The Food Systems, Land Use and Restoration (FOLUR) Impact Program was another major initiative launched at the event. Led by the World Bank and the Global Environment Facility (GEF), it aims to transform global food and land use systems through landscape restoration and sustainable land management practices.

“FOLUR is enabling countries to pursue system-wide approaches to transform food and land use,” said GEF CEO and Chairperson Carlos Manuel Rodriguez. “This solution to reverse deforestation and land degradation, and restore critical ecosystems, is needed now more than ever for climate adaptation and mitigation.”

The Global EverGreening Alliance, for its part, launched a new initiative called Restore Africa, which aims to restore degraded lands and livelihoods across East and Southern Africa by connecting community-led solutions to the carbon market.

Meanwhile, Transparent Monitoring in Practice was launched by the Center for International Forestry Research (CIFOR) and partners to improve forest and land management using complementary datasets, tools, and portals that support countries’, subnational governments’, grassroots and Indigenous peoples’ organizations’ needs in the land use sector.

Critical insights from the event included: regulating and safeguarding carbon markets; reducing emissions through energy transitions; vastly transforming the agricultural sector; grounding food system transformation in nature-based solutions; halting deforestation; developing knowledge and data sharing platforms; massively increasing climate finance; creating nature-positive supply chains that actively support healthy ecosystems; and giving Indigenous and local communities decision-making powers.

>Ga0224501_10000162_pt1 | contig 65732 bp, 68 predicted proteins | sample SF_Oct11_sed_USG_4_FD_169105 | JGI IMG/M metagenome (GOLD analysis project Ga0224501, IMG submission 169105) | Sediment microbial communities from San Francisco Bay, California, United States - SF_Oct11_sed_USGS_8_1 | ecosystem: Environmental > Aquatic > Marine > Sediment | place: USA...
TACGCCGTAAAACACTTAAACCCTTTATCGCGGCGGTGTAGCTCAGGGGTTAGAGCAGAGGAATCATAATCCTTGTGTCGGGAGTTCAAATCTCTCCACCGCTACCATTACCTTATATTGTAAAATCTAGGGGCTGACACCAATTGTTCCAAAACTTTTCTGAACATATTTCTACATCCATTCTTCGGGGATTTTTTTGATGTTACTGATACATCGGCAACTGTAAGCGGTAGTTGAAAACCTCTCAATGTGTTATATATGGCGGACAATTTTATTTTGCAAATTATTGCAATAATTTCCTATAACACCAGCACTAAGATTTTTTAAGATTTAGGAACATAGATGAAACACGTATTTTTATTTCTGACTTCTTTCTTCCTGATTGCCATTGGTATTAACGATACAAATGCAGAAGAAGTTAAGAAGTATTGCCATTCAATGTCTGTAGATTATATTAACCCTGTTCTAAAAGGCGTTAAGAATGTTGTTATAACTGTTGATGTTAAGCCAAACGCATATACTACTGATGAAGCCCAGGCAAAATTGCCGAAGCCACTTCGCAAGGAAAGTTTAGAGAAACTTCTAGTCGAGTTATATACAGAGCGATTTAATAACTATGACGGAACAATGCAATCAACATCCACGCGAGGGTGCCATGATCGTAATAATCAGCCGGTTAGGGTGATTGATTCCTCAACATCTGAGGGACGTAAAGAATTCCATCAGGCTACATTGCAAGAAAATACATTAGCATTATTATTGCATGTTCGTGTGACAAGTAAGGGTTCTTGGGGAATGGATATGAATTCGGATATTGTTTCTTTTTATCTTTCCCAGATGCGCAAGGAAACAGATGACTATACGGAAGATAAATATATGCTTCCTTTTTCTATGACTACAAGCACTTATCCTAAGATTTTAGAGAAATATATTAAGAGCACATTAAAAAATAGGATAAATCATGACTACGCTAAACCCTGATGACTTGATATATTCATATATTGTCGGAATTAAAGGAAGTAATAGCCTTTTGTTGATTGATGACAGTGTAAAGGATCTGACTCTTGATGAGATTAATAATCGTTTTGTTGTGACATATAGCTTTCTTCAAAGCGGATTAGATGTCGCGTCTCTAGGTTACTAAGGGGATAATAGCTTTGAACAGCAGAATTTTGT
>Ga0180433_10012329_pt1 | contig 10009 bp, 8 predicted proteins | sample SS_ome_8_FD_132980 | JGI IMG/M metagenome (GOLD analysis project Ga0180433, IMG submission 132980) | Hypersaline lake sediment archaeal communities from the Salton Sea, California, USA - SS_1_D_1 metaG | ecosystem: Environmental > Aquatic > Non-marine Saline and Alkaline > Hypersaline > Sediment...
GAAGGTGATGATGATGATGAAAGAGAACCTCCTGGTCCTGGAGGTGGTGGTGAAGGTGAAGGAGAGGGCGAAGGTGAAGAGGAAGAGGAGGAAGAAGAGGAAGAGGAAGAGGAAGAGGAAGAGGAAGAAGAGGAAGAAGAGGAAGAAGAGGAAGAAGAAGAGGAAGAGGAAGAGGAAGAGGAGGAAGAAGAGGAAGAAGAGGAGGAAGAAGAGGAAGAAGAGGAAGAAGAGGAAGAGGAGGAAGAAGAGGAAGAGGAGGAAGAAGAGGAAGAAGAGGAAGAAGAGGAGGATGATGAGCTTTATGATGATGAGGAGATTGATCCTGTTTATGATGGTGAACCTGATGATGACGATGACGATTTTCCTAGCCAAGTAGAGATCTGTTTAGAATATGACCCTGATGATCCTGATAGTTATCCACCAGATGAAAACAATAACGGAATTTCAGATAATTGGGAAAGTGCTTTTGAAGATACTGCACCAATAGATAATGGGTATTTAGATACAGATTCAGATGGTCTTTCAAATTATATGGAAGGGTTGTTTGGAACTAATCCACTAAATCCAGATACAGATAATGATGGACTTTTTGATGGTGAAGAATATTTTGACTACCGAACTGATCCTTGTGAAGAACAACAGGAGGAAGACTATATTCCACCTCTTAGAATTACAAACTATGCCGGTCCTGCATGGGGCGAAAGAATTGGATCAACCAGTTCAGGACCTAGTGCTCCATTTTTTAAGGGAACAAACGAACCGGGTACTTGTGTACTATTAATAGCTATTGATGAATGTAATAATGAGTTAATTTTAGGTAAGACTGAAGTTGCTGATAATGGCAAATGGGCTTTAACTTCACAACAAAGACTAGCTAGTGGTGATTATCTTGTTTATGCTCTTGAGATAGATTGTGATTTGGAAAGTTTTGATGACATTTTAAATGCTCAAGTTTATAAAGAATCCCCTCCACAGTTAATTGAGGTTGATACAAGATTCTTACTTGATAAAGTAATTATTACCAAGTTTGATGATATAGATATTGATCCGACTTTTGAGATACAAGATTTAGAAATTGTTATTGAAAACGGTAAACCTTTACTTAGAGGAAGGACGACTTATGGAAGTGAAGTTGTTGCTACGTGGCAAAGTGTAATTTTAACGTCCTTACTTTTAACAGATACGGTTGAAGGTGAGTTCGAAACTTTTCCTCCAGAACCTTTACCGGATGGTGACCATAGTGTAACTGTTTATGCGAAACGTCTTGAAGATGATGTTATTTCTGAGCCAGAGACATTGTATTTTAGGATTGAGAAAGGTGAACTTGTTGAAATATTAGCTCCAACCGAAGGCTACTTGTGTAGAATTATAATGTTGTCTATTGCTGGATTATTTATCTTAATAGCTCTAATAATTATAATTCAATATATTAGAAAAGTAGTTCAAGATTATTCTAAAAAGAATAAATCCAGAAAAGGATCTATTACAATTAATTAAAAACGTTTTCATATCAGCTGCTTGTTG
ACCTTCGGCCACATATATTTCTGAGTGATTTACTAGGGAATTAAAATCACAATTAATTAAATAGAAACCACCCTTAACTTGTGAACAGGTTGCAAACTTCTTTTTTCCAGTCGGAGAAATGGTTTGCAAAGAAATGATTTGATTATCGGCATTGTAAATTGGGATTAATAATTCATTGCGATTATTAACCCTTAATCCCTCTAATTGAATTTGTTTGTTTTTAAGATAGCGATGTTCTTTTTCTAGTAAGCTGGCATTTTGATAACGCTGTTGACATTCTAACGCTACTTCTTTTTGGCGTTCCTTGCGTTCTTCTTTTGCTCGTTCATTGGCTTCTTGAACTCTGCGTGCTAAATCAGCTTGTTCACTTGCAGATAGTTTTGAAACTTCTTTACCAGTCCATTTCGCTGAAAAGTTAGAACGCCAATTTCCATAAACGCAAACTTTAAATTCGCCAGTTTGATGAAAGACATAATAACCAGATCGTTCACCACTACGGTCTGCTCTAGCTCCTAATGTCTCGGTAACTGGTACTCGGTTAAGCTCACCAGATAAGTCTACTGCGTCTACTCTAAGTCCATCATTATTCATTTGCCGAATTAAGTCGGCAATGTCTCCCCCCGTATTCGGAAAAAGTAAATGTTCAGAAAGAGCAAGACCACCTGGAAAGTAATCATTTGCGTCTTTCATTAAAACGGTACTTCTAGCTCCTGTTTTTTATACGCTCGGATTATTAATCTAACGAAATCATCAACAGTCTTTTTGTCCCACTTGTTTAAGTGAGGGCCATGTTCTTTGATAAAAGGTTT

The diversity within the event highlighted that there are no ‘silver bullets’ to our climatic challenges. “How do you actually affect change in these systems?” asked Kelly Levin, Chief of Science, Data, and Systems Change at the Bezos Earth Fund. “There are puzzle pieces with the right policies, the right incentives, and behavioural change – and it is going to take all of these puzzle pieces to align.”

As such, any climate solutions must be contextualized locally and in tailored policies, which encompass the fair and just inclusion of local and Indigenous communities, their health and prosperity, and their rights: as Teddy Kamoto, Deputy Director of Forestry in Malawi, summarized: “We need to start listening to the people.”

Recognition of the shared global responsibility for our collective fate was an overarching theme. “Because we are part of the community, we thrive with the community,” said His Majesty Ngwenyama Inkosi Ya Makhosi Gomani V, King of the Maseko Nguni/Ngoni. “We rise and fall together as a community.”

And there is a role for each of us in bringing about the shifts that are required. “We cannot wait any longer – we cannot say ‘oh, by 2050, we’re going to reduce emissions,” said Rodrigo Medellín, senior professor of ecology at the National Autonomous University of Mexico (UNAM). “This has to happen now. But the good thing is that it’s not only world leaders who can enact change. You and I can be the masters of change.”